I have always kept crystallized ginger and ginger tea in my house for upset stomachs. Now, I have crystallized ginger, ginger tea, and 500mg ginger capsules in my house, as well as the capsules in a little container in my purse at all times.
In the past, I used crystallized ginger for motion sickness, but now thanks to my most recent trip abroad, I’ve learned that the ginger capsules are so effective to fight motion sickness I’m already planning my next trip. (Barcelona looks like it might be next when I actually have money to go)
But what does any of this have to do with histamine intolerance?
Ever since I was a little kid flying down to Miami from Boston when my Dad worked for the airlines and my grandparents lived on Miami Beach, I’ve gotten air sick. When the plane is about 45 minutes from landing and I felt it slow and drop down through the clouds, my stomach rolled around and sent me into waves of nausea. I couldn’t speak the entire time. I’d just sit there breathing heavily and sweating until the plane touched down.
I took Dramamine for years and it helped a bit, but then I’d have to sleep for hours after, so on any trip where I landed during the day, the rest of the day was an effort. I read about using crystallized ginger instead of Dramamine and decided to try it quite a few years ago. Dramamine works on your head, where ginger works on your stomach.
Right before this latest trip to Europe, I read on the Low Histamine Chef site that flying actually raises histamine. I began to wonder if my feeling badly during flights was a part of that. It also would make sense that ginger could help knowing that ginger works wonders for me when it comes to supplementing for my intolerance. I thought the connection was interesting. I’d say the crystallized ginger helped my air sickness only marginally. But I never saw anything that spoke about dosage other than to take a large chunk of ginger, so even on this trip that was all I planned to do.
Lucky for me I couldn’t reach the crystallized ginger in my bag before landing. It was under the seat in front of my neighbor because my space was blocked by an electrical box, and he was asleep at the time I needed it and I didn’t want to wake him, so I thought hey, I have ginger capsules in my “emergency” supplements container in my little purse, let me take one of those. (500mg)
Wow is all I can say. We dropped down through the clouds, bounced around a bit, and swayed and pitched through some turbulence while I sat up thinking this can’t be. I have absolutely no air sickness. Like none!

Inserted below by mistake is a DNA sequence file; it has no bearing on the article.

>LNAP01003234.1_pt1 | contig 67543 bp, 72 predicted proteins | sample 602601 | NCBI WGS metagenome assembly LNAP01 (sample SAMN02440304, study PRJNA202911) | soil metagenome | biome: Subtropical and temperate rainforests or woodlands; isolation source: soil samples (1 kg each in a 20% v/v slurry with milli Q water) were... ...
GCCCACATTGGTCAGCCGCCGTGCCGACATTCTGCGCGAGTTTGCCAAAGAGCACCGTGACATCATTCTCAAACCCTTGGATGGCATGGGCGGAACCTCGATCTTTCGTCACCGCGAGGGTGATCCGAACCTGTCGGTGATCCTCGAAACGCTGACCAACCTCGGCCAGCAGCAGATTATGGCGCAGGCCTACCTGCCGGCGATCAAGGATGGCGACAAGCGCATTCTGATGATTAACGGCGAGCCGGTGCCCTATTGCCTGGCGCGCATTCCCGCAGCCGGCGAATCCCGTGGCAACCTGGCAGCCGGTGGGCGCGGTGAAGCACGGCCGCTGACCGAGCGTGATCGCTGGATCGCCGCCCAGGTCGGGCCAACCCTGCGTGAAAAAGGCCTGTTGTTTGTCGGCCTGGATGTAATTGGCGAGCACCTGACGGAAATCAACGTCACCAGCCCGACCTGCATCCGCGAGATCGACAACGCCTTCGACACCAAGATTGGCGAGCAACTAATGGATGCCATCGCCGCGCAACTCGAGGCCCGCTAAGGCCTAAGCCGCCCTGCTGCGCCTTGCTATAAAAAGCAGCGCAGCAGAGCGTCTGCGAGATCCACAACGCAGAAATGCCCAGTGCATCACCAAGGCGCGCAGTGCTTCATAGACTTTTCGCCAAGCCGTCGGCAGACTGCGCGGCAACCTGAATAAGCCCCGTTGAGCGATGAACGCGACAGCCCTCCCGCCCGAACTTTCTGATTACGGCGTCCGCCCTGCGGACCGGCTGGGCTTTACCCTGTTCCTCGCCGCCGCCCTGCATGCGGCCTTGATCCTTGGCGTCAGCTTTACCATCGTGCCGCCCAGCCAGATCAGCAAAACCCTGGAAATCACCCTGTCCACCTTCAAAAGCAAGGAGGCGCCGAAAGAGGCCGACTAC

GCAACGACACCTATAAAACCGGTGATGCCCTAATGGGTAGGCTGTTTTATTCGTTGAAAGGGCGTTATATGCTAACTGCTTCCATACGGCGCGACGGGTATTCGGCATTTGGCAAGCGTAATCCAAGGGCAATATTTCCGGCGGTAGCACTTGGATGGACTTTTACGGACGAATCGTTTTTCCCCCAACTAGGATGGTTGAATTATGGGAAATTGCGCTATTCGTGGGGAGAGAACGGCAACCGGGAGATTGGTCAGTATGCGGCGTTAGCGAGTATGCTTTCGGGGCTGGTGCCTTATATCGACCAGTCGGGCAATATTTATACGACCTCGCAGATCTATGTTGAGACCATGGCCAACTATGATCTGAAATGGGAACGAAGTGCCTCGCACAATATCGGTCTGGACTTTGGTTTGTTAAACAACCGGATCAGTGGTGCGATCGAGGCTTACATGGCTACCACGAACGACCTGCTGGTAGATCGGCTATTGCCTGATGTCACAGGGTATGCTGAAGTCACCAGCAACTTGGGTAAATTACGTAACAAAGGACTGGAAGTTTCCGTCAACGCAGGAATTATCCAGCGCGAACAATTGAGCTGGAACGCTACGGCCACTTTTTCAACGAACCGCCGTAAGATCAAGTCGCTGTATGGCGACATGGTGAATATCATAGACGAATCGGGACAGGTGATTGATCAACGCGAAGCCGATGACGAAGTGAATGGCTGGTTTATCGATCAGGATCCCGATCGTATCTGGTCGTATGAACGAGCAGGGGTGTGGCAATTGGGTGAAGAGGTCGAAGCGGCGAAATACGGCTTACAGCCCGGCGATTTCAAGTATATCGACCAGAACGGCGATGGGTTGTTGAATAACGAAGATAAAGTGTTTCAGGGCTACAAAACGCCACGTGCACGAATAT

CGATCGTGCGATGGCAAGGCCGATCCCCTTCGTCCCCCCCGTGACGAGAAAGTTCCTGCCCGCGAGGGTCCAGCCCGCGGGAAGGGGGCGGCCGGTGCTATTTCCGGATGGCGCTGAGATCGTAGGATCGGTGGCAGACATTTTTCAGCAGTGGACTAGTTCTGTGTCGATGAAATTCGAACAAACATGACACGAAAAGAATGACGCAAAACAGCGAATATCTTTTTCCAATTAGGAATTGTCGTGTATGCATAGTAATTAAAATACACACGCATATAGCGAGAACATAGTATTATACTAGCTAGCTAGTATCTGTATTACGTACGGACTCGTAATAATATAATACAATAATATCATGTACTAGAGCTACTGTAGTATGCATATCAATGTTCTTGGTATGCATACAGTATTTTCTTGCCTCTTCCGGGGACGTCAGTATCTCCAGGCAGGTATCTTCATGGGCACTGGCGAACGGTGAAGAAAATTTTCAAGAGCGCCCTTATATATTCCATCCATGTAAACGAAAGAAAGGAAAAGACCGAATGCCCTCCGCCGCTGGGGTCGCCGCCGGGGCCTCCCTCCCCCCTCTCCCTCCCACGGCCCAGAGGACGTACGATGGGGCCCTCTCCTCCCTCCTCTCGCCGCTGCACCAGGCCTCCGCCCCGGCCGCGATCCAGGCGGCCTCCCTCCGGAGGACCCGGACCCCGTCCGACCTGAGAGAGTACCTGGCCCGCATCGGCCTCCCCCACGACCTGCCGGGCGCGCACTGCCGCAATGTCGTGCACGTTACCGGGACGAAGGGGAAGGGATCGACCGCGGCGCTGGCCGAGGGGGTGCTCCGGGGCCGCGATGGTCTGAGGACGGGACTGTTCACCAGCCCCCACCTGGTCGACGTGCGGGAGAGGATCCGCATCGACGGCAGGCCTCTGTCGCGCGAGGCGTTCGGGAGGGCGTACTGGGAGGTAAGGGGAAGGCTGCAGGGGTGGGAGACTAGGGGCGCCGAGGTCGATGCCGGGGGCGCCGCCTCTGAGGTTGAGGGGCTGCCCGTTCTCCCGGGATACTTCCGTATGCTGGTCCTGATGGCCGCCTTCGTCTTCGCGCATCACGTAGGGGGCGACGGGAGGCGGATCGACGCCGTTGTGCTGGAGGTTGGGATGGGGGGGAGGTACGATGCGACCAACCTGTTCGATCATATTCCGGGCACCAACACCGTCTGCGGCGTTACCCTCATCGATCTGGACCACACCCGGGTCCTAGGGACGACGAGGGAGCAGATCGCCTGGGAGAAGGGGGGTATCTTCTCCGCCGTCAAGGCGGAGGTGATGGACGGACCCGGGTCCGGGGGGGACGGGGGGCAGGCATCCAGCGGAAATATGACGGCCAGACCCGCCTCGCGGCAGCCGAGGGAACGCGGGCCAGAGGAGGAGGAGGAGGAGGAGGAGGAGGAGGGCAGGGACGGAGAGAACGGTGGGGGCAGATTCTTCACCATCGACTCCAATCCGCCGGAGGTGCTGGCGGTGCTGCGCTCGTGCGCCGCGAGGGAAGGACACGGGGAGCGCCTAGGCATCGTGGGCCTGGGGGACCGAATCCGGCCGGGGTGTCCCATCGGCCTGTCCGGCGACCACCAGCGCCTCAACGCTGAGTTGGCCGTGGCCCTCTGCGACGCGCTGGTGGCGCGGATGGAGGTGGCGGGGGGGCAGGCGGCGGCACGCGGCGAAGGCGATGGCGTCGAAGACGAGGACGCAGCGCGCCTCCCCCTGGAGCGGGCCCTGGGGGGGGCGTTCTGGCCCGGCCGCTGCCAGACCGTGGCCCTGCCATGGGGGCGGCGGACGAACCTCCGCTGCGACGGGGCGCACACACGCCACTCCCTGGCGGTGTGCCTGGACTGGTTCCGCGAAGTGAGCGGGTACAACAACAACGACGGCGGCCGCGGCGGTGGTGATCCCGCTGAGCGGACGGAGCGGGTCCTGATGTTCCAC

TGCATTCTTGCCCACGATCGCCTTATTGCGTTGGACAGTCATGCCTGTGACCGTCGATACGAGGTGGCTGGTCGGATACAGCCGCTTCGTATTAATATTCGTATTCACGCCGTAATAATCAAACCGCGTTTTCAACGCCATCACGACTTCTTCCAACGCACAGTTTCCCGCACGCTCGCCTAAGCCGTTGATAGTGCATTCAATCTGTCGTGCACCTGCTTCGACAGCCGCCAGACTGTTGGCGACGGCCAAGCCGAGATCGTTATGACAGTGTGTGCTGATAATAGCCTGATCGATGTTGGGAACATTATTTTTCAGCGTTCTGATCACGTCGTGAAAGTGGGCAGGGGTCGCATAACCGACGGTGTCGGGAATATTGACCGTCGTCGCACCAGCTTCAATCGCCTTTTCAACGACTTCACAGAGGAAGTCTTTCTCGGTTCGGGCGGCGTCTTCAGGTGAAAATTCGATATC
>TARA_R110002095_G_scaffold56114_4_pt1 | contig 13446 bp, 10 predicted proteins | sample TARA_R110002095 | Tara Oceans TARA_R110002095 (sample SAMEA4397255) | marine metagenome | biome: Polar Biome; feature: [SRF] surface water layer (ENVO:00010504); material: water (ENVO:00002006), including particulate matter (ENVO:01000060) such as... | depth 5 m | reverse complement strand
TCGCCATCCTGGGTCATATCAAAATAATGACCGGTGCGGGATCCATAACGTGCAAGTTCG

On the way back to Miami, I took the capsule about 45 minutes before landing and had the same experience. I was even chatting with the girl next to me. Simply unheard of in my previous years of flying.
I don’t know if the histamine intolerance has anything to do with my air sickness. I’m pretty sure I’ve been intolerant my entire life, although not to the extent I was six months ago. And I know you can be air sick and not intolerant. Those two things can me mutually exclusive. But it is interesting to me that one of the supplements I take daily for my histamine intolerance, from very early on, to control my itching has a major impact on the air sickness that has dogged me my entire life.
Six months ago, I stumbled over the fact that crystallized ginger stopped a reaction to histamine for me. Then I realized if I took it before I went to bed it helped minimize hot flashes. (I have been hot flash free for three months now) I switched to capsules to get a larger, more controlled dose and to eliminate the excess sugar of crystallized ginger. And if someone came in here today and said you can keep only one of your supplements, I might very well give up the quercetin before I give up the ginger. I believe in its benefits that much.
I take one 500 mg ginger capsule after breakfast and one before bed every day. I am still taking all of my other supplements, along with olive oil too. (You can see my regimen on the supplements page in the menu at the top of this page.) But for some reason, I feel the ginger is important to the entire scheme. I almost feel as if it’s a catalyst. But of course, this is only conjecture as I am not a scientist nor a doctor.
So whether you are looking to augment a supplement regimen for histamine intolerance or looking to combat motion sickness, maybe give ginger a try. Pleas remember, I’m not a doctor and you must do what’s right for your body. What works for me might not work for you…but it just might…
See ya in Barcelona!